|Place of origin||Poland|
|Main ingredients||sauerkraut and meat (mainly kielbasa)|
|Cookbook: Bigos Media: Bigos|
Bigos (Polish pronunciation: [ˈbiɡɔs]), known as a hunter's stew, is a traditional meat and cabbage stew typical of Polish, Lithuanian, Belarusian and Ukrainian cuisine, and is a Polish national dish.
Typical ingredients include white cabbage, sauerkraut (kapusta kiszona in Polish), various cuts of meat and sausages, often whole or puréed tomatoes, honey and mushrooms. The meats may include pork (often smoked), ham, bacon, sausage, veal, beef, and, as bigos is considered a hunter's stew, venison, rabbit, or other game; leftover cuts find their way into the pot as well. It may be seasoned with pepper, caraway, juniper berries, bay leaf, marjoram, pimenta, dried or smoked plums, often red wine and other ingredients.
Bigos is usually served with mashed potatoes or rye bread. As with many stews, bigos can be kept in a cool place or refrigerated and then reheated later; it is said that its flavour actually intensifies when reheated. One observed tradition is to keep a pot of bigos going for a week or more, replenishing ingredients as necessary (cf. perpetual stew). This, the seasonal availability of cabbage, and its richness in vitamin C made bigos a traditional part of the winter diet in Poland and elsewhere. It is a popular dish in Poland to be served on the Second Day of Christmas.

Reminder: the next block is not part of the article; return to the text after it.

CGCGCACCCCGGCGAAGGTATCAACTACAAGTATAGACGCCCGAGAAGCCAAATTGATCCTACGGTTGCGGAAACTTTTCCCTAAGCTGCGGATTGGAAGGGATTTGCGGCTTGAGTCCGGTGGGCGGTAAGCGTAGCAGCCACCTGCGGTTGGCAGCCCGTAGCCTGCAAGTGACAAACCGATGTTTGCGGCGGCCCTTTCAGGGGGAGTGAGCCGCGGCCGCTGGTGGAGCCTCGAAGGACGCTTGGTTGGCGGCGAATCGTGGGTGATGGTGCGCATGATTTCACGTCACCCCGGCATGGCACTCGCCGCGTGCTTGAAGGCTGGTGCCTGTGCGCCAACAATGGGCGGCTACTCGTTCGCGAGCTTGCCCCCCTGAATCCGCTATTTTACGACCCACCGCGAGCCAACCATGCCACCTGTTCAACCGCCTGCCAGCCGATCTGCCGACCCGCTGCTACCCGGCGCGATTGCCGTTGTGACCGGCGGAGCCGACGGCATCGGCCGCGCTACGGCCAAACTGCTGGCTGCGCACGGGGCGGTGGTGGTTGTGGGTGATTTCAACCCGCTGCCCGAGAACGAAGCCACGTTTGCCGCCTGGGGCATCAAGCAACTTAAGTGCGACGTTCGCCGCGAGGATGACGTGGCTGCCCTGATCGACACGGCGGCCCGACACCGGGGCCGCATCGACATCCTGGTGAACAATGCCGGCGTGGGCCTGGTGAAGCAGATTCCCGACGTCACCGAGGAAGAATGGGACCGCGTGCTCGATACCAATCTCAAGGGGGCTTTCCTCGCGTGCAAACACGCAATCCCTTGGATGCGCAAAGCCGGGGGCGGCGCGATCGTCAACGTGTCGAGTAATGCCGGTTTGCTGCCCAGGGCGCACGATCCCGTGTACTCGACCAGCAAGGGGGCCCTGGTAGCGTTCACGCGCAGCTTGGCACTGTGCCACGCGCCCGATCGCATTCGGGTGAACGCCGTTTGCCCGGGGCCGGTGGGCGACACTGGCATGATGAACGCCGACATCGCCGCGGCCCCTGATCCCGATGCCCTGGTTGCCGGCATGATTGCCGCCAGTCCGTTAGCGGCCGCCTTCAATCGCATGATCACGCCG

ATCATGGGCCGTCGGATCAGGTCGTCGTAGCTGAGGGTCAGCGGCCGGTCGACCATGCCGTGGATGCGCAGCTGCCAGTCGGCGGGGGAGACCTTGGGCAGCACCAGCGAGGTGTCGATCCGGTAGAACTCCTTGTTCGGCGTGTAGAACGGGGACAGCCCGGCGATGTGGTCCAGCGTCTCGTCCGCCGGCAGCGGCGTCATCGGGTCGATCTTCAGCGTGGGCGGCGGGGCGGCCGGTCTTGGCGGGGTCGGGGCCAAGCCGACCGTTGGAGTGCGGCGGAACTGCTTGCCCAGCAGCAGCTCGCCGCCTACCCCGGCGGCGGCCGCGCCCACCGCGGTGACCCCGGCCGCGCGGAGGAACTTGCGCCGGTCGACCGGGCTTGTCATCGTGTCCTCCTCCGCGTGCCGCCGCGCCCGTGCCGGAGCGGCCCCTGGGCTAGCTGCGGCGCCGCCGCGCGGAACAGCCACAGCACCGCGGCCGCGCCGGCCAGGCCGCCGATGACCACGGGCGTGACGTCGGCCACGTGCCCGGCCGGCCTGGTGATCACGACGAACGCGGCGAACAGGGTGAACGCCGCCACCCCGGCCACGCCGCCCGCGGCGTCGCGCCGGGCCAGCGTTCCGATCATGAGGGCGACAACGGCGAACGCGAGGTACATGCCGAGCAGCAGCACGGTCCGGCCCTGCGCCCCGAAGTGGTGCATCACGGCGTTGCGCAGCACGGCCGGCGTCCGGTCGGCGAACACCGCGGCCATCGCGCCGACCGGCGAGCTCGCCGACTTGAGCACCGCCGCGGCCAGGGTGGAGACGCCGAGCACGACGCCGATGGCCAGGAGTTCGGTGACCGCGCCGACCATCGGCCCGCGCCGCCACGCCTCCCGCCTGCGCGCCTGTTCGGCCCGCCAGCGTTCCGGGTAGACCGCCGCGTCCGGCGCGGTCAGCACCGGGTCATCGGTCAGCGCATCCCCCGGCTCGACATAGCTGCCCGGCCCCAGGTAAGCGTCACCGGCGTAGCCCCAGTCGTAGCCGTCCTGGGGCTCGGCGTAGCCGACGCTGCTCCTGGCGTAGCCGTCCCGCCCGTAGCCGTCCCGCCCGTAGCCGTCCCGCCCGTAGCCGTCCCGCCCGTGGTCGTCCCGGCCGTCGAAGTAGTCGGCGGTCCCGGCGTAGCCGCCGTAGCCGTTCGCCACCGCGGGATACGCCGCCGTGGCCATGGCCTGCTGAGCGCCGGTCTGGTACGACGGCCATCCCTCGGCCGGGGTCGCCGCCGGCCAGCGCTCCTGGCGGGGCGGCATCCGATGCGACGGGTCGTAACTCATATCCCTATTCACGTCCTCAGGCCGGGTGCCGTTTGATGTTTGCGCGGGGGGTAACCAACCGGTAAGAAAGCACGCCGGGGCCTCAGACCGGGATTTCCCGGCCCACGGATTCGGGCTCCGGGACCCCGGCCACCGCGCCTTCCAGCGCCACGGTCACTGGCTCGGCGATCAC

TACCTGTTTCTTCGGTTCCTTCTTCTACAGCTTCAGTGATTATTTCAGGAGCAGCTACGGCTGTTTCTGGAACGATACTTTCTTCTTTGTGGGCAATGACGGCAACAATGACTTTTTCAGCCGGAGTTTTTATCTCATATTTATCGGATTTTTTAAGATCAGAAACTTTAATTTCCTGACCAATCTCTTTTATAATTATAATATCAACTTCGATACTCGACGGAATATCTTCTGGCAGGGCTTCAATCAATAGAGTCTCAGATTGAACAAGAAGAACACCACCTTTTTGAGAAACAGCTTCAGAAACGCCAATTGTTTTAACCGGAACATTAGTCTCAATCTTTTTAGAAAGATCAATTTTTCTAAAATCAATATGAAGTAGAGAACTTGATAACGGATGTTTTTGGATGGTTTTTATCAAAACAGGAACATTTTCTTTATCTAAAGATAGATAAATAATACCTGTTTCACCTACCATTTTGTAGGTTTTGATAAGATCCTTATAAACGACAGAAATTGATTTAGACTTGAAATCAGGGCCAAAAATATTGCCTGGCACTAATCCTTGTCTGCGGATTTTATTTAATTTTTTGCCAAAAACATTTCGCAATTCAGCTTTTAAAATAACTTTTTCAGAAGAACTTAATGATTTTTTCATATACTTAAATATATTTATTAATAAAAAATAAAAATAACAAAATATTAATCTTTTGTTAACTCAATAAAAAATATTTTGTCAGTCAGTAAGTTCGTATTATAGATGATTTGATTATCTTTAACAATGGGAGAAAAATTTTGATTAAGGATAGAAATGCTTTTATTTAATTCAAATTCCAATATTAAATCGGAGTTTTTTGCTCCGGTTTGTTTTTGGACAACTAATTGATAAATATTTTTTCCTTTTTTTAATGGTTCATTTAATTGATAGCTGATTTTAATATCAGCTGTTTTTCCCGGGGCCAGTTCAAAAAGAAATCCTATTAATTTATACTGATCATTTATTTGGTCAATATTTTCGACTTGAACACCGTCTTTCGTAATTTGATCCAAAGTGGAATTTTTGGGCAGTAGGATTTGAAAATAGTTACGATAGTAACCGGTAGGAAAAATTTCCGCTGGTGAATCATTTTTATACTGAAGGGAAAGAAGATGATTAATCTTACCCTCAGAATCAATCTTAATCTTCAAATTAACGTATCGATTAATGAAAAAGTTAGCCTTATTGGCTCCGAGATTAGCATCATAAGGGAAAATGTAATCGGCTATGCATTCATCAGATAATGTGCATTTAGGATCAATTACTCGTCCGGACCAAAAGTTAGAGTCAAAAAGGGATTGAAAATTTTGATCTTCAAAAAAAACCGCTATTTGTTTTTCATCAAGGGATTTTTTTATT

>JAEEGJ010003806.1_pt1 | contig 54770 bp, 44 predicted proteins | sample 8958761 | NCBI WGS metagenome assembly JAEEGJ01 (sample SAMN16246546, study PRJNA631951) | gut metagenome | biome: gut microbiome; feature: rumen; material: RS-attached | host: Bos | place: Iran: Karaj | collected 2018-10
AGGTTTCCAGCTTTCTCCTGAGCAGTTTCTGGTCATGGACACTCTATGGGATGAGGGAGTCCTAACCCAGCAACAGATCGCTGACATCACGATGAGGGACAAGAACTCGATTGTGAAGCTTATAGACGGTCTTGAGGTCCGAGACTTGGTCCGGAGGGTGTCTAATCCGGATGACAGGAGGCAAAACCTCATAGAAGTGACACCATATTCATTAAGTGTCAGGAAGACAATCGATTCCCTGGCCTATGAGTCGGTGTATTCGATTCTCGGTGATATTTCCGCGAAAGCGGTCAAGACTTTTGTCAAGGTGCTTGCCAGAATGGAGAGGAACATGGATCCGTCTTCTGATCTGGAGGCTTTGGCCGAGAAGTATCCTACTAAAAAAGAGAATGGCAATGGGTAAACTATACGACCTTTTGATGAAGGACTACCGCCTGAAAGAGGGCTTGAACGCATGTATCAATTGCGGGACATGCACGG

Bigos is said by some to have been introduced to Poland by Jogaila, a Lithuanian Grand Duke who became Polish king Władysław Jagiełło in 1385 and who supposedly served it to his hunting-party guests. Metaphorically, bigos means "confusion", "big mess" or "trouble" in Polish. However, Polish linguists trace the word bigos to a German rather than Lithuanian origin. The PWN Dictionary of Foreign Words speculates that it derives from the past participle begossen of a German verb meaning "to douse", as bigos was doused with wine in earlier periods.